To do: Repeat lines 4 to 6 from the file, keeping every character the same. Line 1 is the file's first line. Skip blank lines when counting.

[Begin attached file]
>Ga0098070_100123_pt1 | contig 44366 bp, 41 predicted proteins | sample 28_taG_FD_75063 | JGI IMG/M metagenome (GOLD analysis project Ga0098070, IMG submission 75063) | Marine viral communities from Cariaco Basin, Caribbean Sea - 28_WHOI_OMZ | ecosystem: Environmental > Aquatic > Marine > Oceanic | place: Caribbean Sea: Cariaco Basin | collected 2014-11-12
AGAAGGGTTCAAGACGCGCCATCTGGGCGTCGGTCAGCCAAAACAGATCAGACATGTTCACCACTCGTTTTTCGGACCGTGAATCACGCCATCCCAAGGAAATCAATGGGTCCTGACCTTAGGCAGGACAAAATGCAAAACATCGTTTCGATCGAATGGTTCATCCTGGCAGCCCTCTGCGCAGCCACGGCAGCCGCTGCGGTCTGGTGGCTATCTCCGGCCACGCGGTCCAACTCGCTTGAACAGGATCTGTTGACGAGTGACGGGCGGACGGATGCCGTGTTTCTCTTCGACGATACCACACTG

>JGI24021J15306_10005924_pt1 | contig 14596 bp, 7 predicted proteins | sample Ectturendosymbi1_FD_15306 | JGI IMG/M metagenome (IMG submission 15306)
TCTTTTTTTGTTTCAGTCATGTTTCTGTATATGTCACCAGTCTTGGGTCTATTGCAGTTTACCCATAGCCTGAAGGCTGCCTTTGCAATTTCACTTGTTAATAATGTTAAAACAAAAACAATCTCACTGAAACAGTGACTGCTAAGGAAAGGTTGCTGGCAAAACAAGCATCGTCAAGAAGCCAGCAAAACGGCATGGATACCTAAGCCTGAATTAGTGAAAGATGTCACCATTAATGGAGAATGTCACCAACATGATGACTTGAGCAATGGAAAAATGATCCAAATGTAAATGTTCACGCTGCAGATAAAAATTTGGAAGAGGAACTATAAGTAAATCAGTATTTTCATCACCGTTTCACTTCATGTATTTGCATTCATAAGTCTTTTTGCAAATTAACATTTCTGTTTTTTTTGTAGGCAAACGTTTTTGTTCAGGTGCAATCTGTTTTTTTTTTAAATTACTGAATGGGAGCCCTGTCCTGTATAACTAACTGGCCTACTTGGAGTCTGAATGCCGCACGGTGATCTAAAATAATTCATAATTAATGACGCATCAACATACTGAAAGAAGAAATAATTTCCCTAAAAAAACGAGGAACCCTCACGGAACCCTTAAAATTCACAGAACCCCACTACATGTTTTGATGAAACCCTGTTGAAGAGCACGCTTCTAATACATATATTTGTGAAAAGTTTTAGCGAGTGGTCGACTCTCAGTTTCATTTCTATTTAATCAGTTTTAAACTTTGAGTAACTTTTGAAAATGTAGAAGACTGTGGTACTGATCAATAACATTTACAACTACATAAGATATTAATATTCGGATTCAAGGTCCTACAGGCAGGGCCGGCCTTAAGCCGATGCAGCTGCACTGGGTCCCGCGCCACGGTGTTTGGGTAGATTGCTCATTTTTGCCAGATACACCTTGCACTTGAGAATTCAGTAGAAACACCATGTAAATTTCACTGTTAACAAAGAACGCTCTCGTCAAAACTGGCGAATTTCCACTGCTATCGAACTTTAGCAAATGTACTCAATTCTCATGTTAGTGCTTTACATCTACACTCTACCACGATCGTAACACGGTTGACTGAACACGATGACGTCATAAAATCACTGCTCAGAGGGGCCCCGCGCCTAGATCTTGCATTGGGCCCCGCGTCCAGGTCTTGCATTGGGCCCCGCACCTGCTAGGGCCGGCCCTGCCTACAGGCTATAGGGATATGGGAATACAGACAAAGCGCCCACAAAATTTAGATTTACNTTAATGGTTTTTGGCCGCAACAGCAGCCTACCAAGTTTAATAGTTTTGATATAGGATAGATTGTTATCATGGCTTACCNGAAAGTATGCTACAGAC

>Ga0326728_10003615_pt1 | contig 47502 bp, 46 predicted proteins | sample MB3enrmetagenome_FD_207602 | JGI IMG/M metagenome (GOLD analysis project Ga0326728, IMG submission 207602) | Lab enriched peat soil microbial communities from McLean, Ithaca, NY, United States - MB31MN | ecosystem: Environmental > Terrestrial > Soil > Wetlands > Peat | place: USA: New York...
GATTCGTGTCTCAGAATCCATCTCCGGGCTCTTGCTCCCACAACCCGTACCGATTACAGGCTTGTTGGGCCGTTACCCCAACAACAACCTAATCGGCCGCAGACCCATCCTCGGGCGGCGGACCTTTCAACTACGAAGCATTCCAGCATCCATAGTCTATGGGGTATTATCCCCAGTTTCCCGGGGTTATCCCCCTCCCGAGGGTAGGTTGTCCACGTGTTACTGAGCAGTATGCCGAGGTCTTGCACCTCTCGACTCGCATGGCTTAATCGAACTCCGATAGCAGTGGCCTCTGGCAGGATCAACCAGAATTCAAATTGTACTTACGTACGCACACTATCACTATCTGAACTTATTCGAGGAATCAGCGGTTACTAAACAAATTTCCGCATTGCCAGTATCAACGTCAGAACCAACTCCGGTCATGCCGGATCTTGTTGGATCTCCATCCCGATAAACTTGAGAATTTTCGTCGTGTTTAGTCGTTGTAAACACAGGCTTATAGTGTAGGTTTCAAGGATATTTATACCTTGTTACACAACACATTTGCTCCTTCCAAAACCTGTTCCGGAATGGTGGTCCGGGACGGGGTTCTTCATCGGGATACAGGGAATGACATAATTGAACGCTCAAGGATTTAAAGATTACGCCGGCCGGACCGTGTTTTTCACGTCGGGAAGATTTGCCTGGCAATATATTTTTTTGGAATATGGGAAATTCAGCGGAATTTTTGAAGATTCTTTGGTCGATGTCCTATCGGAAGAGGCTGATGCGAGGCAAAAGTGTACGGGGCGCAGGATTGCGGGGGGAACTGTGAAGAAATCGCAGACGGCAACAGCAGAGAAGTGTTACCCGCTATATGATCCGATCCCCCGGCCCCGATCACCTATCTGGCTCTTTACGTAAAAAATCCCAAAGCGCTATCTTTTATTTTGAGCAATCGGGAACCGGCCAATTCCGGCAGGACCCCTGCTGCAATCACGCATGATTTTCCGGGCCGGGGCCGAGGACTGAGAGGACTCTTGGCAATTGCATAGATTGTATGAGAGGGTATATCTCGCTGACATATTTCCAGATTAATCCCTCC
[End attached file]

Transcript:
TCTTTTTTTGTTTCAGTCATGTTTCTGTATATGTCACCAGTCTTGGGTCTATTGCAGTTTACCCATAGCCTGAAGGCTGCCTTTGCAATTTCACTTGTTAATAATGTTAAAACAAAAACAATCTCACTGAAACAGTGACTGCTAAGGAAAGGTTGCTGGCAAAACAAGCATCGTCAAGAAGCCAGCAAAACGGCATGGATACCTAAGCCTGAATTAGTGAAAGATGTCACCATTAATGGAGAATGTCACCAACATGATGACTTGAGCAATGGAAAAATGATCCAAATGTAAATGTTCACGCTGCAGATAAAAATTTGGAAGAGGAACTATAAGTAAATCAGTATTTTCATCACCGTTTCACTTCATGTATTTGCATTCATAAGTCTTTTTGCAAATTAACATTTCTGTTTTTTTTGTAGGCAAACGTTTTTGTTCAGGTGCAATCTGTTTTTTTTTTAAATTACTGAATGGGAGCCCTGTCCTGTATAACTAACTGGCCTACTTGGAGTCTGAATGCCGCACGGTGATCTAAAATAATTCATAATTAATGACGCATCAACATACTGAAAGAAGAAATAATTTCCCTAAAAAAACGAGGAACCCTCACGGAACCCTTAAAATTCACAGAACCCCACTACATGTTTTGATGAAACCCTGTTGAAGAGCACGCTTCTAATACATATATTTGTGAAAAGTTTTAGCGAGTGGTCGACTCTCAGTTTCATTTCTATTTAATCAGTTTTAAACTTTGAGTAACTTTTGAAAATGTAGAAGACTGTGGTACTGATCAATAACATTTACAACTACATAAGATATTAATATTCGGATTCAAGGTCCTACAGGCAGGGCCGGCCTTAAGCCGATGCAGCTGCACTGGGTCCCGCGCCACGGTGTTTGGGTAGATTGCTCATTTTTGCCAGATACACCTTGCACTTGAGAATTCAGTAGAAACACCATGTAAATTTCACTGTTAACAAAGAACGCTCTCGTCAAAACTGGCGAATTTCCACTGCTATCGAACTTTAGCAAATGTACTCAATTCTCATGTTAGTGCTTTACATCTACACTCTACCACGATCGTAACACGGTTGACTGAACACGATGACGTCATAAAATCACTGCTCAGAGGGGCCCCGCGCCTAGATCTTGCATTGGGCCCCGCGTCCAGGTCTTGCATTGGGCCCCGCACCTGCTAGGGCCGGCCCTGCCTACAGGCTATAGGGATATGGGAATACAGACAAAGCGCCCACAAAATTTAGATTTACNTTAATGGTTTTTGGCCGCAACAGCAGCCTACCAAGTTTAATAGTTTTGATATAGGATAGATTGTTATCATGGCTTACCNGAAAGTATGCTACAGAC

>Ga0326728_10003615_pt1 | contig 47502 bp, 46 predicted proteins | sample MB3enrmetagenome_FD_207602 | JGI IMG/M metagenome (GOLD analysis project Ga0326728, IMG submission 207602) | Lab enriched peat soil microbial communities from McLean, Ithaca, NY, United States - MB31MN | ecosystem: Environmental > Terrestrial > Soil > Wetlands > Peat | place: USA: New York...
GATTCGTGTCTCAGAATCCATCTCCGGGCTCTTGCTCCCACAACCCGTACCGATTACAGGCTTGTTGGGCCGTTACCCCAACAACAACCTAATCGGCCGCAGACCCATCCTCGGGCGGCGGACCTTTCAACTACGAAGCATTCCAGCATCCATAGTCTATGGGGTATTATCCCCAGTTTCCCGGGGTTATCCCCCTCCCGAGGGTAGGTTGTCCACGTGTTACTGAGCAGTATGCCGAGGTCTTGCACCTCTCGACTCGCATGGCTTAATCGAACTCCGATAGCAGTGGCCTCTGGCAGGATCAACCAGAATTCAAATTGTACTTACGTACGCACACTATCACTATCTGAACTTATTCGAGGAATCAGCGGTTACTAAACAAATTTCCGCATTGCCAGTATCAACGTCAGAACCAACTCCGGTCATGCCGGATCTTGTTGGATCTCCATCCCGATAAACTTGAGAATTTTCGTCGTGTTTAGTCGTTGTAAACACAGGCTTATAGTGTAGGTTTCAAGGATATTTATACCTTGTTACACAACACATTTGCTCCTTCCAAAACCTGTTCCGGAATGGTGGTCCGGGACGGGGTTCTTCATCGGGATACAGGGAATGACATAATTGAACGCTCAAGGATTTAAAGATTACGCCGGCCGGACCGTGTTTTTCACGTCGGGAAGATTTGCCTGGCAATATATTTTTTTGGAATATGGGAAATTCAGCGGAATTTTTGAAGATTCTTTGGTCGATGTCCTATCGGAAGAGGCTGATGCGAGGCAAAAGTGTACGGGGCGCAGGATTGCGGGGGGAACTGTGAAGAAATCGCAGACGGCAACAGCAGAGAAGTGTTACCCGCTATATGATCCGATCCCCCGGCCCCGATCACCTATCTGGCTCTTTACGTAAAAAATCCCAAAGCGCTATCTTTTATTTTGAGCAATCGGGAACCGGCCAATTCCGGCAGGACCCCTGCTGCAATCACGCATGATTTTCCGGGCCGGGGCCGAGGACTGAGAGGACTCTTGGCAATTGCATAGATTGTATGAGAGGGTATATCTCGCTGACATATTTCCAGATTAATCCCTCC